A selection of the house’s collection you can find on the webpage ‘Museen Nord’.
The archive comprises the following seven departments:
I. Collection of Hamburg Antiquities
II. Museum of Hamburg History
IV. Associations, foundations, organisations, commissions, groups
V. Newspapers, magazines
VI. Folk Song Archive
VII. Autograph Collection
The museum collects relevant literature for the city of Hamburg in consultation with the Hamburg estate and archive institutions.
Since the Great Fire of 1842, elements from public and private buildings were saved from the rubble after events of this kind. More items were added in the course of the different demolition activities in the city centre. The collection therefore includes remnants of the main medieval churches, the oldest existing elements of timbered houses dating from 1524 and items from modern residential buildings.
The museum library collects Hamburg literature in the broadest sense of the term, including: publications on the city’s history, architecture, shipping, the harbour, transport, cultural history, the city quarters and about Hamburg personalities and families. The library also holds one of the largest collections of numismatic literature in northern Germany and an extensive collection of family records and autograph books. The library currently holds some 88,000 volumes. The holdings are largely registered in the library’s online catalogue.
The museum’s most comprehensive collection is made up of drawings, printed graphics, postcards, water colours and commercial graphics, including e.g. posters, advertising vouchers, entrance tickets and leaflets. It goes far beyond a classic graphics collection. In 1908 it was named the “Single Sheet Collection”, as it was made up of photographs, newspapers, documents and letters, which are now looked after as collections in their own right. The timeline of the collection ranges from a 16th century view of the city to election posters of the present day. The topics it covers range from the topography of Hamburg arranged according to streets and districts, the port, the surrounding countryside, events, portraits and subjects like shipping, militaria, administration and fashion. Gifts and bequests to the museum mean the collection continues to grow. It is currently having its inventory digitalized and it is also used extensively for exhibitions, publications and research.
The museum’s photographic collection includes many bequests of Hamburg photographers of the 19th and 20th century and extensive glass plate holdings as well as slide collections. The earliest photos are especially rare Daguerreotypes of the Great Fire of 1842. The collection focuses on Hamburg’s old town centre and Neustadt.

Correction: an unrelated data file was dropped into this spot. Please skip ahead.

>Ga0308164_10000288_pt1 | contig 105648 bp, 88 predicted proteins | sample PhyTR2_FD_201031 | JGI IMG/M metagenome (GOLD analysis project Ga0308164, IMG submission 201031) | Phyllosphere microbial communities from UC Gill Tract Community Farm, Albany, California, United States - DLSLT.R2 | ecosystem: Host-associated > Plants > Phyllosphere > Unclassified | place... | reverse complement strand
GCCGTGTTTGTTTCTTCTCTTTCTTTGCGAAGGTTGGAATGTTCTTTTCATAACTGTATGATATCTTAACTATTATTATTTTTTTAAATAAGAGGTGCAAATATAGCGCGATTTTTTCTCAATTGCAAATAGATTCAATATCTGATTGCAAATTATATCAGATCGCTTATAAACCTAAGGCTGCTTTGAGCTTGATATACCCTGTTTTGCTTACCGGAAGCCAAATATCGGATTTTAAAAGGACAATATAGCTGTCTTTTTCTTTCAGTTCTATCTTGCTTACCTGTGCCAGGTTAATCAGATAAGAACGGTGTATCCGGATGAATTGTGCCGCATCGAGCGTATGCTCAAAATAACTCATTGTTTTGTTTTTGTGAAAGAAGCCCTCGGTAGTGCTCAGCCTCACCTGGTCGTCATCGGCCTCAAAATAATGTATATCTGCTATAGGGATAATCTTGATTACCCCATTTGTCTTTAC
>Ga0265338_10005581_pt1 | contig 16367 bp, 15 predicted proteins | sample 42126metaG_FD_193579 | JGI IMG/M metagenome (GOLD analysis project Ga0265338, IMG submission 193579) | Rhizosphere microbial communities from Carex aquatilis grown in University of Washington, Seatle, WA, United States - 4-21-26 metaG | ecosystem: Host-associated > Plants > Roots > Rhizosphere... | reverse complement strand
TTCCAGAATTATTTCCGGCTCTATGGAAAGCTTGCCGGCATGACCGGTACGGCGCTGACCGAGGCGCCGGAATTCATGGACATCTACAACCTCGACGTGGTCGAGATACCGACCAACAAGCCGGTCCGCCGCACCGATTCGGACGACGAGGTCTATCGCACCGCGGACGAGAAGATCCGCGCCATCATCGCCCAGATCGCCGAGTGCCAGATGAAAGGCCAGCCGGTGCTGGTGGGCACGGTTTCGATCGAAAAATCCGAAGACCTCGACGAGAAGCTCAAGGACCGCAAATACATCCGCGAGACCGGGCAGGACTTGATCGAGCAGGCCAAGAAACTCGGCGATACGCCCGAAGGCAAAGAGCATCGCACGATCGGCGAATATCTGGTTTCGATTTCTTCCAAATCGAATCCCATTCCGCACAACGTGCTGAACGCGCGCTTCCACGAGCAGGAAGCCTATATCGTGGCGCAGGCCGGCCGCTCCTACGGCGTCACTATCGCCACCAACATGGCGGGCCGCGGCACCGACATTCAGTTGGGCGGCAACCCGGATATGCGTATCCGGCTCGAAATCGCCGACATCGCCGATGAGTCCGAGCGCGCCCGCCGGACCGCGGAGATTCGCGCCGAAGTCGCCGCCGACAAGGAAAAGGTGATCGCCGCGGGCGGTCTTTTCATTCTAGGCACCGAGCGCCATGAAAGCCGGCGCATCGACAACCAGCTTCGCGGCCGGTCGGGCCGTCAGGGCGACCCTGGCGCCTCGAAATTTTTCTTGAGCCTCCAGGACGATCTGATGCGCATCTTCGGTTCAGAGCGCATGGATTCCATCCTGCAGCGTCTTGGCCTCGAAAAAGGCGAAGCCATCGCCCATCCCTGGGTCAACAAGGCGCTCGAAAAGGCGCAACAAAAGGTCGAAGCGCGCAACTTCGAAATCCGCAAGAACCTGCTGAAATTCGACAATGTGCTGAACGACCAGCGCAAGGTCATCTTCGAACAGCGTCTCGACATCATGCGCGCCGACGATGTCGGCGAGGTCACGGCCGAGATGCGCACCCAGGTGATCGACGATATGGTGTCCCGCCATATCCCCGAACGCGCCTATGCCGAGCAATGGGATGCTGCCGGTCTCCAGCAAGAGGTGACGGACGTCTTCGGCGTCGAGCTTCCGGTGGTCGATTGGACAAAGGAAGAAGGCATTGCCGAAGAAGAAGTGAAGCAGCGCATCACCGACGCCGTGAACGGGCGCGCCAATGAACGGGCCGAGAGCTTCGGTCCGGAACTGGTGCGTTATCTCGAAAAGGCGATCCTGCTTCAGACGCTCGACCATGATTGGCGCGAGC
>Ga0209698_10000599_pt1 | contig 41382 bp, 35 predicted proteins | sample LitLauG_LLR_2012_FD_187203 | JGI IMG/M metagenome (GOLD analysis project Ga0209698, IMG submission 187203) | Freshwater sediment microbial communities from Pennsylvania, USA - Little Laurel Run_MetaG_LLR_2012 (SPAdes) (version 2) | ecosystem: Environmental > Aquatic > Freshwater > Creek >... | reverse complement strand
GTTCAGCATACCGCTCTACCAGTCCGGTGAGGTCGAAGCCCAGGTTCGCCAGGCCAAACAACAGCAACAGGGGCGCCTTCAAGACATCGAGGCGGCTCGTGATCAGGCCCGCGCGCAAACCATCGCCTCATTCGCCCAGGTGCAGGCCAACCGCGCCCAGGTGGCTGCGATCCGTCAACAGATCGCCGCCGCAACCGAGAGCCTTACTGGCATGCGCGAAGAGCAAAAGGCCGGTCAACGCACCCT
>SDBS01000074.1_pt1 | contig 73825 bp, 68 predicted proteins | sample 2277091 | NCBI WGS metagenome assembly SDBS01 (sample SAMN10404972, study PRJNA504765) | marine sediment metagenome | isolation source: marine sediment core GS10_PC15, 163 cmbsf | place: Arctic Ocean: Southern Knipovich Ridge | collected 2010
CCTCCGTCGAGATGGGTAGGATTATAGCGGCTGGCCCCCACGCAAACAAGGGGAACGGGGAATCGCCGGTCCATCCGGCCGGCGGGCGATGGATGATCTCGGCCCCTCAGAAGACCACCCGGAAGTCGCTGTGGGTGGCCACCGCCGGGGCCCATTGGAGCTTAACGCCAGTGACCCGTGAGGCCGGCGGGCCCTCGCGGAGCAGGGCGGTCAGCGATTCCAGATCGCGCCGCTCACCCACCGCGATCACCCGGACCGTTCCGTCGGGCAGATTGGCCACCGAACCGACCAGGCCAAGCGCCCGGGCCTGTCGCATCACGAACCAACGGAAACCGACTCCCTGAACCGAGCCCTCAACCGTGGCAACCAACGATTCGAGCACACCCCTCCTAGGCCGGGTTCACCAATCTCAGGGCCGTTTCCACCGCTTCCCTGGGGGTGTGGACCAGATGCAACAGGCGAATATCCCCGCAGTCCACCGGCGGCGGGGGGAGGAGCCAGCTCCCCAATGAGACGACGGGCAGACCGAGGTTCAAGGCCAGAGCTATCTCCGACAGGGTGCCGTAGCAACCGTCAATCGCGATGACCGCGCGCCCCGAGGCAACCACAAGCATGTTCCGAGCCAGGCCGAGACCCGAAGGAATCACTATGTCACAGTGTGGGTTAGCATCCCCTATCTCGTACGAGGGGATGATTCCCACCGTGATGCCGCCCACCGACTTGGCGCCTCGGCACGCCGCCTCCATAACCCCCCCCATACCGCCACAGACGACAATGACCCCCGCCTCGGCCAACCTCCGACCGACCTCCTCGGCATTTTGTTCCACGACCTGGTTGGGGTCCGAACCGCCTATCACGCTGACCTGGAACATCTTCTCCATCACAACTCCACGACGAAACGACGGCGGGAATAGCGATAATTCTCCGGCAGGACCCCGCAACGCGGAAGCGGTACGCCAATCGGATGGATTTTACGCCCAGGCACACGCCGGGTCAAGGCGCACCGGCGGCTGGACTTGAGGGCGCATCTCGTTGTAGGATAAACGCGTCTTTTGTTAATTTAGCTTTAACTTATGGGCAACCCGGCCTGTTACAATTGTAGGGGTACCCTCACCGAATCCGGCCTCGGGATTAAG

The painting collection comprises some 1500 oil paintings by different masters, from both Hamburg and other regions. The main subjects are portraits, especially of eminent Hamburg personalities, and views of the city and harbour. The majority of works date from the 17th to 19th and early 20th century.
After the guilds and craft authorities were abolished in 1865, their representational artefacts like goblets, signs, arks and emblems dating from the 17th to 19th century were eventually acquired by the museum. The collection also includes tools of different professions like sailmakers, coopers, turners and riveters or exotic professions like tattooers.
The museum holds household appliances dating from the Middle Ages to the present. They include pots, cauldrons and pitchers, tableware of every kind, kitchen appliances and devices for body and textile care like hairdryers and irons.
The Museum für Hamburgische Geschichte owns a considerable number of artefacts and artworks covering the more than 400 year history of Jews in Hamburg, showing their place in the context of the general history of the city and also looking into the religious and community life of Jewish people here. This includes imported Portuguese ceramics from Sephardic merchants in the 18th century, a Jewish doctor’s uniform from 1815, various oil paintings, medals belonging to honoured Jewish citizens of Hamburg, books, posters, documents and photos. Insights into family celebrations and religious life are revealed, for example, in a richly decorated marriage contract from 1644 and valuable torah crowns, pointers and shields, candlesticks and curtains. The collection also includes, in the broadest sense, anti-Semitic caricatures, posters and documents right through to yellow “Jewish Star” badges from the Nazi era. Almost all of these artefacts illustrate the changing history of the Jewish population from the end of the 16th century through to the present day in the permanent “Jews in Hamburg” exhibition. Culture and the arts, science and politics, business, religion and everyday life are all presented here, as are the persecution and extermination of the Jewish population during the Nazi regime and community life after 1945.